through this column, where the hard calcium/magnesium ions are exchanged with the sodium ions in the resin. Sodium ions do not
cause `hardness' in water. Ion-exchange column resins need to be topped up with common salt (sodium chloride) to replenish the
sodium ions in the resin. Some exchange columns contain hydrogen instead of sodium ions.…read more

Slide 4

Preview of page 4

C3 2.3: Water Treatment
Water that has been passed through boreholes has most of the physical objects of it removed, but microbes
are still present, making it unsafe to drink.
Water from rivers and reservoirs requires lots of treatment before it is safe to drink.
Some people have filter jugs at home. These filter jugs have activated carbon, an ion-exchange resin, and
silver. The activated carbon is used to reduce chlorine levels, and also pesticides etc. The ion-exchange
resin is used to soften the water, through removing the calcium/magnesium ions as well as lead, copper and
magnesium ions. The silver in some filter jugs is used to discourage the growth of bacteria in the water. Most
filter jugs need their filter changing every few weeks.
Water that is fit to drink does not need to be pure. Most clean water drunk around the UK is just cleaned,
filtered water.
We can make pure water through distilling it. The steam can then be collected and condensed into liquid
water. This pure liquid water contains ONLY water and is used in science labs because it does not
unexpectedly react with any reactants in the lab.
We don't purify water in the industry because it requires heavy amounts of heat, which is extremely
expensive. So, we just use the filtering process.…read more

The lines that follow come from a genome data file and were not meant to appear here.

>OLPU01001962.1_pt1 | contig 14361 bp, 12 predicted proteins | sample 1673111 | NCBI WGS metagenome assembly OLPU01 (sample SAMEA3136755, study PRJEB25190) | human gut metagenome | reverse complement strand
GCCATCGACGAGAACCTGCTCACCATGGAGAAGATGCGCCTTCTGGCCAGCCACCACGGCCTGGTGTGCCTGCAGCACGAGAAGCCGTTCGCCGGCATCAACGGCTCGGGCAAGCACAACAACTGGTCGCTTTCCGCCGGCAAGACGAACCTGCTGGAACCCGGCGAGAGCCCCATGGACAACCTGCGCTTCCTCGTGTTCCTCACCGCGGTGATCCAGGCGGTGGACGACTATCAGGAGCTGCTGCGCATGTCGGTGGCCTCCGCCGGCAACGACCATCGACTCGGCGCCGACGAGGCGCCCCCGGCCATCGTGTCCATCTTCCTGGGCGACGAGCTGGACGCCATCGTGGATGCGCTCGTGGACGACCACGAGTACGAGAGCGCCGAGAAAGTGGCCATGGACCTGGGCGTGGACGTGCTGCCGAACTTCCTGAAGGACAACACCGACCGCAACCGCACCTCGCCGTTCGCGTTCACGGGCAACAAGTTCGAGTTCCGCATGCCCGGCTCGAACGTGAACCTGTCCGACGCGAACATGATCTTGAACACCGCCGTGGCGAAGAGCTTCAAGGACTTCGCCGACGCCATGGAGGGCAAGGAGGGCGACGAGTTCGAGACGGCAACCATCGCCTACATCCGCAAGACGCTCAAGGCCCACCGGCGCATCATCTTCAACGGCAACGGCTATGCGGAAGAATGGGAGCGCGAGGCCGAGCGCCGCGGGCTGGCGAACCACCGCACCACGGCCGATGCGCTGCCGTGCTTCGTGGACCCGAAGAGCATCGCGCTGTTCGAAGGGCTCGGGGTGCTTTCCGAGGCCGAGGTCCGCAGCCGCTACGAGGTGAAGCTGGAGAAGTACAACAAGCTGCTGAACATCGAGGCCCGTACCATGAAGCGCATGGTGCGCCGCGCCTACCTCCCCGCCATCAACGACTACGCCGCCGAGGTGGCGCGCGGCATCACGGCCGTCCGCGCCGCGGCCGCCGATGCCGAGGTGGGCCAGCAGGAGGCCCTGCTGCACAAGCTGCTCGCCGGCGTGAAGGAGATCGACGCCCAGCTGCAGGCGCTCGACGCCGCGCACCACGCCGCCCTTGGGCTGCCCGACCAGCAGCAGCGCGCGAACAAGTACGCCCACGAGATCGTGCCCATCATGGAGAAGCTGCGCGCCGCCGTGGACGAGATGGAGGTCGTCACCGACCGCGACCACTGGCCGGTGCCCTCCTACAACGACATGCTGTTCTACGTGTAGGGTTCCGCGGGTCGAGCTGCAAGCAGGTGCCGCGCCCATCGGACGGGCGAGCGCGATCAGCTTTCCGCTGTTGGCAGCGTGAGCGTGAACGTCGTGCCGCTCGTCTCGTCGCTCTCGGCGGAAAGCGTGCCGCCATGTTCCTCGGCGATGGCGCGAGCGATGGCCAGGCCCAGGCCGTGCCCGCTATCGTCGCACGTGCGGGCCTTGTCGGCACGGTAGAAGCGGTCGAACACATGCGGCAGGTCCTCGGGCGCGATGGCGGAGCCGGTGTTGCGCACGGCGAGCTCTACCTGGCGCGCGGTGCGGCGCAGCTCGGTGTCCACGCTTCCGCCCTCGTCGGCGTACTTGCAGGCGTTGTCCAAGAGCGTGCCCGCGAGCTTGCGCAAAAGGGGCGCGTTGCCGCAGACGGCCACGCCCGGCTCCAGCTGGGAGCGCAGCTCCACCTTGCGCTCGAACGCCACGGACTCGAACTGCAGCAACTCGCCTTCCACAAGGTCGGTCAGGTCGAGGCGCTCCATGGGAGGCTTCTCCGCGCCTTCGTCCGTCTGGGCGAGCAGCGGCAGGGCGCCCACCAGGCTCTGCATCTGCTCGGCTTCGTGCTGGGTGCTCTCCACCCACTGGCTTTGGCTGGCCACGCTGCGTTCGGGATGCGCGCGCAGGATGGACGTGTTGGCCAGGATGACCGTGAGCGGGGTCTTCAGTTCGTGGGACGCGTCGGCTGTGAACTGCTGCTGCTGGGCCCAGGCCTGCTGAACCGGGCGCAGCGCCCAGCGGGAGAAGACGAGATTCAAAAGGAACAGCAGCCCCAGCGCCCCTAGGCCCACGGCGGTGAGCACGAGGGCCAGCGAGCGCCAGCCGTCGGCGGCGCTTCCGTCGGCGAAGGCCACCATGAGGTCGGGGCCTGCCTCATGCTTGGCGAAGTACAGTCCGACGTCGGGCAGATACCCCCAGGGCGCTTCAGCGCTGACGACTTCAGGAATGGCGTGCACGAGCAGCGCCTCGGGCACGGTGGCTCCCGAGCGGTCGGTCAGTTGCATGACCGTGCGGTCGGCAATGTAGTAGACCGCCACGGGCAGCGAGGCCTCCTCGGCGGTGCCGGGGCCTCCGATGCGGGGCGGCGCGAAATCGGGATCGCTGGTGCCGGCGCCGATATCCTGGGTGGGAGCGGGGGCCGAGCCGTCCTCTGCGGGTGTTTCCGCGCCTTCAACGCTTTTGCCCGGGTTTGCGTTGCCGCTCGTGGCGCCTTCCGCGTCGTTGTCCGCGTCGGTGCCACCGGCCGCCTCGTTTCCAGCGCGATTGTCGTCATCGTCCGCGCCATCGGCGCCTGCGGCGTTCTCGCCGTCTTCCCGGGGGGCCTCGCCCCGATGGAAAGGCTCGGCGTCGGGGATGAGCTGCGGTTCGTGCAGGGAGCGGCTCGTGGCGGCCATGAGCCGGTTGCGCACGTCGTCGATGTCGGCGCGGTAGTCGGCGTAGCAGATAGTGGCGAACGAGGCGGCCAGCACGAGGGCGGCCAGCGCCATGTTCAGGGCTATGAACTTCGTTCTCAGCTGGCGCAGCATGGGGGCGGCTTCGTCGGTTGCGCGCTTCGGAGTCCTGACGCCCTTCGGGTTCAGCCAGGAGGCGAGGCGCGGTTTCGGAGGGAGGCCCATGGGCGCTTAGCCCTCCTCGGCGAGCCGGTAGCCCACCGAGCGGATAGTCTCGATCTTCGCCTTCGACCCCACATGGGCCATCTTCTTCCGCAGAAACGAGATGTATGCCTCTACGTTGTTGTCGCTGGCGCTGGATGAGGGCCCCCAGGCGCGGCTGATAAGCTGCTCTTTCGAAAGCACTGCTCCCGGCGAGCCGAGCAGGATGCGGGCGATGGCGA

Slide 5

Preview of page 5

C3 2.4: Water Issues
You use money to buy a water softener and buy salt to top it up.
However, you save money using products you add to your heating system or washing machine. These products protect your
machines from scale, which could save you money on repairs that you would not need!
Hard water is proven to be good for your teeth and bones, whilst also being said to prevent heart disease.
Chlorine usage in water is good because it kills microbes that kill 5000 people a year through infected water.
Poisonous chlorine compounds could end up in water, so scientists need to monitor chlorine levels carefully.
Some people think that chlorine is bad for their health, so they try to remove it from the water.
Ozone is an alternative to using chlorine in water.
Some water supplies have fluoride ions added to them.
The advantages of fluoridation are: Better for fighting tooth decay; fluoride has not caused many problems in the past; fluoride
is only added in tiny amount (1ppm); fluoridation helps those who don't have great dental hygiene.
The disadvantages of fluoridation are: Fluorosis could occur on teeth and bones, where white streaks appear and could get
stained; the benefits of fluoridation are not significant, so there really is not need for the extra effort; it is ethically wrong to give
people treatments they have not consented towards; some studies show that excess fluoride is bad for the brain (diseases like
Alzheimer's); you cannot set a safe fluoride limit because people drink different amounts of water.…read more


No comments have yet been made

Similar Chemistry resources:

See all Chemistry resources »